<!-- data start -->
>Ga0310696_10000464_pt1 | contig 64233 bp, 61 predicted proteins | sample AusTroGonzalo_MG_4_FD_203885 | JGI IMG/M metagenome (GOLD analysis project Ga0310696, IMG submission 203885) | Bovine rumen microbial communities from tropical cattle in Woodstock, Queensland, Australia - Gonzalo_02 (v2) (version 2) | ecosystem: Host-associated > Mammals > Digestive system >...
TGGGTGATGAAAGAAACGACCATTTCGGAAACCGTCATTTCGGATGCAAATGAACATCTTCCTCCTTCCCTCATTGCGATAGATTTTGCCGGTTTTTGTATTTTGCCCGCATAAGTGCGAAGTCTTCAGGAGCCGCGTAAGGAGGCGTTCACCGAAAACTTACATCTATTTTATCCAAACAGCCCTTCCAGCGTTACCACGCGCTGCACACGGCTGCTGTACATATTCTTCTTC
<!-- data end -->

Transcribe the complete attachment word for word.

>Ga0310696_10000464_pt1 | contig 64233 bp, 61 predicted proteins | sample AusTroGonzalo_MG_4_FD_203885 | JGI IMG/M metagenome (GOLD analysis project Ga0310696, IMG submission 203885) | Bovine rumen microbial communities from tropical cattle in Woodstock, Queensland, Australia - Gonzalo_02 (v2) (version 2) | ecosystem: Host-associated > Mammals > Digestive system >...
TGGGTGATGAAAGAAACGACCATTTCGGAAACCGTCATTTCGGATGCAAATGAACATCTTCCTCCTTCCCTCATTGCGATAGATTTTGCCGGTTTTTGTATTTTGCCCGCATAAGTGCGAAGTCTTCAGGAGCCGCGTAAGGAGGCGTTCACCGAAAACTTACATCTATTTTATCCAAACAGCCCTTCCAGCGTTACCACGCGCTGCACACGGCTGCTGTACATATTCTTCTTC